“What’s wrong Uncle Matt?”
“But is something wrong?”

Beginning with the comment from the Nada Brahma yogi and his suggestion, “Let it (money) come in and let it go out,” I’ve traced the impact of his words, not only on my relationship with money, but also on my relationships with breathing and all of life itself…

I have focused on commentary by Chogyam Trungpa on The Tibetan Book of the Dead. It seems like we’ve come full circle with his explanation of the second realm of the world, The Hungry Ghost Realm, well, because hungry seems to imply appetite, and appetite seems to imply food. Of course, there are many kinds of foods that we need and crave…

To review, these realms are not places, but states of consciousness that are experienced in both the states of life and death. They occur all the time, constantly, and continually, as the result of intelligence’s (consciousness’) inability to connect, and remain connected to, the ever-present, ever-existing, awakened state of mind called the dharmakaya.

And so, with The Hungry Ghost Realm, we return, so to speak, to “food” and the letting it in and letting it out that the yogi advised. If the Realm of Hell can be characterized by aggression, The Hungry Ghost Realm is characterized by intense greed.  In his commentary, Chogyam Trungpa states that The Hungry Ghost Realm is symbolized by the image of a person with a gigantic belly and extremely thin neck and mouth. There are different stages of this experience, depending on the intensity of the hunger. Some people can pick food up, but then it dissolves or they cannot eat it; some people can pick food up and put it in their mouth, but they cannot swallow it; and some people can swallow it but once it gets into their stomach it begins to burn. There are all sorts of levels of that hunger, which constantly happen in everyday life.”

This hunger is all about one’s relationship to possessions—to things, to people, to accolades, outside of oneself. It is a state of wanting what we can or cannot have, and it is simultaneously a state in which even having leaves us unsatisfied. It is “a love-hate relationship to projections,” as Chogyam Trungpa says.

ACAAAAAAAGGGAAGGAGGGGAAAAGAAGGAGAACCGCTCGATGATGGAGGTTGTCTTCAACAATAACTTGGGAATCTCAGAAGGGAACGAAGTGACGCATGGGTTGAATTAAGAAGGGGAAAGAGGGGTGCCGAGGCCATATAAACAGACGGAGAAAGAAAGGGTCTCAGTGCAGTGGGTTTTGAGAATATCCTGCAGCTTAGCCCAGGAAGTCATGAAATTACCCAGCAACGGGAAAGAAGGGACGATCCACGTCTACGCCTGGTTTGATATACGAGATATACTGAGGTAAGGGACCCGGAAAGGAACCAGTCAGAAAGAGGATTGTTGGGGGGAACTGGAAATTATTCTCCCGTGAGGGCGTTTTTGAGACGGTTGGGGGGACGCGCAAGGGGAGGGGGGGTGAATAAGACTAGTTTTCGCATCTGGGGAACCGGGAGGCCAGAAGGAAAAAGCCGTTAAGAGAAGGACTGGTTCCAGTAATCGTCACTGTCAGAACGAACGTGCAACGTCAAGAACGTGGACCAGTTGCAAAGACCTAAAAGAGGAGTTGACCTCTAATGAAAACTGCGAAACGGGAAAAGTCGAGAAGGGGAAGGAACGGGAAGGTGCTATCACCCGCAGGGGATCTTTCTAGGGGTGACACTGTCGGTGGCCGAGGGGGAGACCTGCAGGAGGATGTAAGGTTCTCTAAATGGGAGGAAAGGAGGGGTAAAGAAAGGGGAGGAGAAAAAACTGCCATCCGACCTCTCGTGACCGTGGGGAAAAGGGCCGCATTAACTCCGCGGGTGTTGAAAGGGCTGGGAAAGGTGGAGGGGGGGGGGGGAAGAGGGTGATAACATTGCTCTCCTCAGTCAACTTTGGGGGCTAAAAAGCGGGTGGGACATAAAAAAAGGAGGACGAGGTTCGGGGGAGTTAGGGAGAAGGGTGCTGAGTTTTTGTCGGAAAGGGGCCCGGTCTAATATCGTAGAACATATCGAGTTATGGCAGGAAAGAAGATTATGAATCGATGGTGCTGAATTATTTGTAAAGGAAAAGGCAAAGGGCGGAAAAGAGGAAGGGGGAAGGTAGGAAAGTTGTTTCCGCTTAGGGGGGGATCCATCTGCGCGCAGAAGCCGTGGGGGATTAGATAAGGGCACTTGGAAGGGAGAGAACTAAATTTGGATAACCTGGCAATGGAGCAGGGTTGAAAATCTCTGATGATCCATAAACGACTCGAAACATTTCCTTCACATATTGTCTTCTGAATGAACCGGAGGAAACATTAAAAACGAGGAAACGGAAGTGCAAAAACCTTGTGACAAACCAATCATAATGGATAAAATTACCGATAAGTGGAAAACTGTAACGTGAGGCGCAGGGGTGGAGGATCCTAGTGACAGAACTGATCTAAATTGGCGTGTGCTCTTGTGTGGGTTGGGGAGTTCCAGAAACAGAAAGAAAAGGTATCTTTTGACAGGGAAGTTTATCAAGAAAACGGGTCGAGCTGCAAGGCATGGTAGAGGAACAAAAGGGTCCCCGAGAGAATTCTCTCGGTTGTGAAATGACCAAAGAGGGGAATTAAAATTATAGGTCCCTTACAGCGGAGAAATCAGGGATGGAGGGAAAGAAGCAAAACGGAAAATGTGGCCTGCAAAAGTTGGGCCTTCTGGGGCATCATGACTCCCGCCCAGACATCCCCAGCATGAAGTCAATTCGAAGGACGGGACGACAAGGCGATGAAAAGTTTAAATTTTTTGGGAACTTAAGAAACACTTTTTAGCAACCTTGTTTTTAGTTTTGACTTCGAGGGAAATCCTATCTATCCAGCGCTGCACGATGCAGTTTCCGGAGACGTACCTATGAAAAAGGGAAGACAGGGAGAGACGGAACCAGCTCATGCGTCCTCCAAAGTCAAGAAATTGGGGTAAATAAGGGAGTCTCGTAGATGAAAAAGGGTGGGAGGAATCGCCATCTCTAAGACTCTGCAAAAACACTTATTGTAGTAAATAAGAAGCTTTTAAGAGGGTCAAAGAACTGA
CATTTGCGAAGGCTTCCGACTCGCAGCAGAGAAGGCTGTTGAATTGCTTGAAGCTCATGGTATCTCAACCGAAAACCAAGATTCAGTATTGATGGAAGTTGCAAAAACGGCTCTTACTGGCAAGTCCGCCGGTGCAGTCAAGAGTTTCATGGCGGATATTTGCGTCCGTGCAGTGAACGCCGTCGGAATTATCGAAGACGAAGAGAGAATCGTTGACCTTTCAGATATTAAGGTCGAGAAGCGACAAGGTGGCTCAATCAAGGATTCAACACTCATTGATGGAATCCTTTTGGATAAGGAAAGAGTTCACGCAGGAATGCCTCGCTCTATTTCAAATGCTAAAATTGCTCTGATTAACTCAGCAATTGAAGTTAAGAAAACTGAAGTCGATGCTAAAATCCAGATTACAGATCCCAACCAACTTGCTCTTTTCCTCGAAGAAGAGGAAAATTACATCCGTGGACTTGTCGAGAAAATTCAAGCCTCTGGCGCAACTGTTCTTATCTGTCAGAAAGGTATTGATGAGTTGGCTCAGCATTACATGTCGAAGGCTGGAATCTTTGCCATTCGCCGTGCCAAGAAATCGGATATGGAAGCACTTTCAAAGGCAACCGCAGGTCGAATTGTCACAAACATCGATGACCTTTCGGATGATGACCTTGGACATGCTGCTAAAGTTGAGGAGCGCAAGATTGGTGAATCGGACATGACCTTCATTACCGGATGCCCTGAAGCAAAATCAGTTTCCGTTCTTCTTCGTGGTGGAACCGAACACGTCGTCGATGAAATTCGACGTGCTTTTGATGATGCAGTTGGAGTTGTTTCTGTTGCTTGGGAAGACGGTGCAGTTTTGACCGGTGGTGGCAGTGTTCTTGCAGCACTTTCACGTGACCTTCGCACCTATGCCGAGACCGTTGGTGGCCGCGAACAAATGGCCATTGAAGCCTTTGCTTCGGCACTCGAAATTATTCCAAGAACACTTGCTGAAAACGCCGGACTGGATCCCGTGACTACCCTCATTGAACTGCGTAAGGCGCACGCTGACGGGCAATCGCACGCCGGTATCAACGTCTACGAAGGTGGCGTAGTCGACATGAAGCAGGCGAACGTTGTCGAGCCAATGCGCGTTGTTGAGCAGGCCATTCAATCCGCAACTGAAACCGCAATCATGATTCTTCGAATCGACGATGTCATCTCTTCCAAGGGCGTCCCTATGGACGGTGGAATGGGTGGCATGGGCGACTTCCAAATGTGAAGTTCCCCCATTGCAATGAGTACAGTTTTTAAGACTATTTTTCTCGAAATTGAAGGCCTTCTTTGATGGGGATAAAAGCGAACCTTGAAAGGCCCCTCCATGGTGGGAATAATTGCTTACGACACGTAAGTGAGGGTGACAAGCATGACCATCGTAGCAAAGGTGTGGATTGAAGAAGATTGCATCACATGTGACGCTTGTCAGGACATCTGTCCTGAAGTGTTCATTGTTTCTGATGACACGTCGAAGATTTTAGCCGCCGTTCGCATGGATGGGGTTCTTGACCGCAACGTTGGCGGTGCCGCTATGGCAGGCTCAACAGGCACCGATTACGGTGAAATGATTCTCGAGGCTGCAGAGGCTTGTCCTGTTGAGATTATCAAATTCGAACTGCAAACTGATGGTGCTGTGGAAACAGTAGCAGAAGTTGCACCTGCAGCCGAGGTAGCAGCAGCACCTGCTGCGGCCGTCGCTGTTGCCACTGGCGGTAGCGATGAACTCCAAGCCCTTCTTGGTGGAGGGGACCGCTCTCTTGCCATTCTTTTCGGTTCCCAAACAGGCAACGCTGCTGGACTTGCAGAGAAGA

Think about all the digestive problems people have with food. Think about all the people trapped in the poverty of wanting, as well as those people who, seemingly having everything, are never happy, who always want more. What is the enlightened response? Compassion—the ability to put oneself in another’s place and feel their suffering as one’s own. How would you speak to people who are suffering in The Hell or The Hungry Ghost Realm? Would you yell or lecture? Would you ignore, or pretend you don’t see—cannot feel? The Tibetan Book of the Dead continually counsels us to speak clearly and honestly, in an open and caring way, to remind the other of the luminosity that shines in our darkness, and the enlightened state of mind that can realize it, and to describe the journey as a journey of one’s own mind—one’s own projections—in which there is no need for apprehension or fear, just certainty that, in the end, love alone prevails.

So, we all know people like this; they just always seem to have it together. They are competent, successful, even happy, most of the time, and when problems do occur, they know just where to go and what to do to fix them. Such people are often respected and admired, even envied by others. Chogyam Trungpa calls their realm, The Animal Realm.

The Animal Realm seems safe and solid. It makes total sense and is secure—at least most of the time—but when an inhabitant of this realm is confronted by anything or anyone  unpredictable, his state invariably becomes paranoid and his mind begins a methodical process of rationalization which leads to the demeaning and marginalizing of the cause of his paranoia. Unlike the inhabitants of The Hell Realm, his response is not aggression, but something much more subtle; the mind of an inhabitant of The Animal Realm quietly and methodically constructs a response which denies all value, or rightness, or even existence, to the cause of his paranoia. This process is automatic and mechanical; it is in the very nature, instinct, of the inhabitants of this realm and even the inhabitant himself is not aware of his mind’s objective. If you were to ask him he would tell you that he is trying to learn about this “something”, get to the truth of it, that he really wants to know. But his mind is deceiving himself.   

Chogyam Trungpa ascribes one other characteristic of The Animal Realm—the absence of a sense of humor. Irony is lost on the inhabitants of this realm; they do not tell jokes, laugh only to be polite, don’t sing in the shower, and don’t experience the joy of intoxication either grossly or spiritually.

As I said before, we all know people like this… Sometimes you are looking at an album of old photos and there is this picture of Uncle John. Even when he was a little boy, he looked the same as he did when he was an adult. Indeed, even as a little boy he looked like a little miniature man; and he talked and acted that way as well. Uncle John just “came out” fully developed and never changed after that.